It Was My Fault
Published on September 17, 2001

The “1979” Canadian commentary I quoted Friday is actually from 1973

 

The “1979” Canadian commentary I quoted Friday is actually from 1973.  Thanks to Bill with no last name for this link to the whole story.

 

Having now had a little time to think about it, it seems to me that Mayor Giuliani and the rest of the City’s civil servants, especially the fire department and police, have performed outstandingly well.  And that President Bush and his team are on the right very forceful but deliberate path.  The trick will be in keeping America’s anger hot and resolve firm, while never losing focus.  It is NOT all Arabs or Muslims who did this; it is NOT Israel’s fault this happened.  (I have heard the essence of both sentiments expressed on C-SPAN.)

 

Neither, for that matter (and despite the way I’ve titled this column, in deference to Reverend Falwell), do I believe it is my fault.

 

I assume most of you have seen by now the transcript of Pat Robertson’s conversation with the Reverend Falwell on last Thursday’s telecast of the 700 Club.  In part:

 

FALWELL: “The abortionists have got to bear some burden for this because God will not be mocked.  And when we destroy 40 million little innocent babies, we make God mad.  I really believe that the pagans, and the abortionists, and the feminists, and the gays and the lesbians who are actively trying to make that an alternative lifestyle, the ACLU, People For the American Way – all of them who have tried to secularize America – I point the finger in their face and say ‘you helped this happen.’”

 

PAT ROBERTSON: “Well, I totally concur . . .”

 

Falwell and Robertson have convinced themselves that when a hurricane hits Virginia Beach (Robertson’s neck of the woods), there’s no meaning to it, and that when a hurricane fails to hit Orlando as predicted in retribution for Disney’s equal rights policies for gays and lesbians, there’s no meaning to it, and that when AIDS devastates the (straight) population of Africa, or 460 die when a ferry sinks in the Red Sea  – or six million innocent Jews or three million innocent Cambodians are exterminated – God merely works in mysterious ways . . . but that when religious fanatics crash planes into the World Trade Center, because they believe it will take them to a special place in heaven, this is not caused by a fanatic religious certitude greater in degree but not entirely dissimilar from their own.  Rather, they concur, it is caused, at least in part, because people like me have made God mad. 

 

I have to assume both Robertson and Falwell know with every fiber of their faith that the World Trade Center terrorists are not headed for a special place in heaven.  The terrorists have accepted the wrong blind faith.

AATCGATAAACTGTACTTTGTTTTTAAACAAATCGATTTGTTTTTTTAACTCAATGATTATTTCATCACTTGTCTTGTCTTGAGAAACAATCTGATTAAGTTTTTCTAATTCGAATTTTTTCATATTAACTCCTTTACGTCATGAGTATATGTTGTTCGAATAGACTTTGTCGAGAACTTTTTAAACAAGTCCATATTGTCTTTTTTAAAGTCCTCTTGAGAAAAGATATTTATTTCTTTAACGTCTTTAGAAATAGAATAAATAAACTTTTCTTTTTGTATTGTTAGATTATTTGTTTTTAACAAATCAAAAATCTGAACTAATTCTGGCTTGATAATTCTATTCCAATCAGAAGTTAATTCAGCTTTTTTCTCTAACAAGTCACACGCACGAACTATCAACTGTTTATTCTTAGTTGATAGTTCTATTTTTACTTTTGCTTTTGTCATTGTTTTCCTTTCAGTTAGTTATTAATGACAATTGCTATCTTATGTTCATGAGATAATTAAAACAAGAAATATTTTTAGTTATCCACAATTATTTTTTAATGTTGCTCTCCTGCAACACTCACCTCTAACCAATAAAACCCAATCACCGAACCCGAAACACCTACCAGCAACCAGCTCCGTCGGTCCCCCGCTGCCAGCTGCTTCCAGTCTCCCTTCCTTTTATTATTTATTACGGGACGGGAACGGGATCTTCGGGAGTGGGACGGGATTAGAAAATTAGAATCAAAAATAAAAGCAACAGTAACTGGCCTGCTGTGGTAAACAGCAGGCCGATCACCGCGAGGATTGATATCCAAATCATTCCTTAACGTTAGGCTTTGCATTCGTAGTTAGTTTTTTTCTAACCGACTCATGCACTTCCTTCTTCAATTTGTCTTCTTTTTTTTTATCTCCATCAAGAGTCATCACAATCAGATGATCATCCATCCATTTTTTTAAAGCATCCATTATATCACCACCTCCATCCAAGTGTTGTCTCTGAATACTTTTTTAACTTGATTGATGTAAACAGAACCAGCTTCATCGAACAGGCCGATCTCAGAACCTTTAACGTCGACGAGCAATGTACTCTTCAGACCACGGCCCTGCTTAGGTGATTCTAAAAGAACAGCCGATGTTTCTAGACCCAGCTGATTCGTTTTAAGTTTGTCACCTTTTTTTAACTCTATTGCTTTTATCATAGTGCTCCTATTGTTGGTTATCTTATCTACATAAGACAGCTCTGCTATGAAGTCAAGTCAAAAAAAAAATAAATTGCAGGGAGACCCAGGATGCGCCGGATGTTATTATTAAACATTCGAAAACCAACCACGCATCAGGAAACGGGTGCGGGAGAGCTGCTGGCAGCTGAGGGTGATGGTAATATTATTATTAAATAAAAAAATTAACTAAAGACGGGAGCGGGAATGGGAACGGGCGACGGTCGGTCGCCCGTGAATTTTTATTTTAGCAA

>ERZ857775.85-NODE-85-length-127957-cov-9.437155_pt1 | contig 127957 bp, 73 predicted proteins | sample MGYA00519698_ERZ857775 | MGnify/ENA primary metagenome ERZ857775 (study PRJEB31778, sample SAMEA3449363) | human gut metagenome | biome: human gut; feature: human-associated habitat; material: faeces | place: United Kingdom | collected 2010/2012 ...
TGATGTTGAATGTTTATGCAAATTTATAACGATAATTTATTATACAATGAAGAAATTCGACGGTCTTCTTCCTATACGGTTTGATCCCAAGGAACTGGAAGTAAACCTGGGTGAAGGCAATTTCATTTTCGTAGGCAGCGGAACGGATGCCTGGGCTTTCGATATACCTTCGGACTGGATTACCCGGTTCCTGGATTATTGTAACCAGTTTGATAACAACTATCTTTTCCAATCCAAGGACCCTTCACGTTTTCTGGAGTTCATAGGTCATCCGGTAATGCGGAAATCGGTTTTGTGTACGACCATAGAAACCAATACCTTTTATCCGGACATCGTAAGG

And I have to assume that Robertson and Falwell would disdain as laughable (or tragic) the myths of the ancients, who – lacking the knowledge and science to understand almost anything about their environment – believed in many gods and tried hard not to make them mad, sacrificing the occasional virgin to that end.  But a lot of ancients really believed this stuff – it’s how they tried to make sense of the world – and a lot of virgins died.

 

Well, but of course, that was before we knew that the Red Sea parted (literally?  it literally parted?) and before Jesus walked on water (literally? he literally walked on water?), and before the Bible told us that non-virgin brides should be stoned to death in the public square.  Now we no longer deal in comforting myths, but in the truth, as interpreted for millions through God’s wealthy servants on the 700 Club.

 

And listen: I recognize my tone here will offend some, and I regret that.  But assuming those I offend are right and I’m wrong, they are going to heaven for eternity and I am going to hell – which would seem to give new definition to the phrase “the last laugh.”  So at worst, rather than be mad at me, I hope they will just feel sorry for me.

 

I deeply respect the right of people to believe what they choose to believe, so long as they don’t hurt or condemn other loving, law-abiding citizens.  I don’t doubt that the Reverend Falwell wishes everyone well.  And there is much on which we actually agree.  I believe the teachings of Jesus are magnificent.  I believe in love and compassion and fairness and freedom and tolerance and dignity and charity and honesty.  And isn’t that, after all, the bulk of it, even if I don’t go the extra step and, as a result, have to burn in hell?

 

*

 

Amazingly, those thoughts are related – at least in my mind – to the War Against Terrorism.  Because in the long run, this war can only be won if people of differing faiths, and no faith at all, are able to learn to live with each other – as, for the most part, and underlying this nation’s strength, they have in America.

 

Tomorrow: Letter from an Afghan



© 1998, 1999, 2000, 2001 Andrew Tobias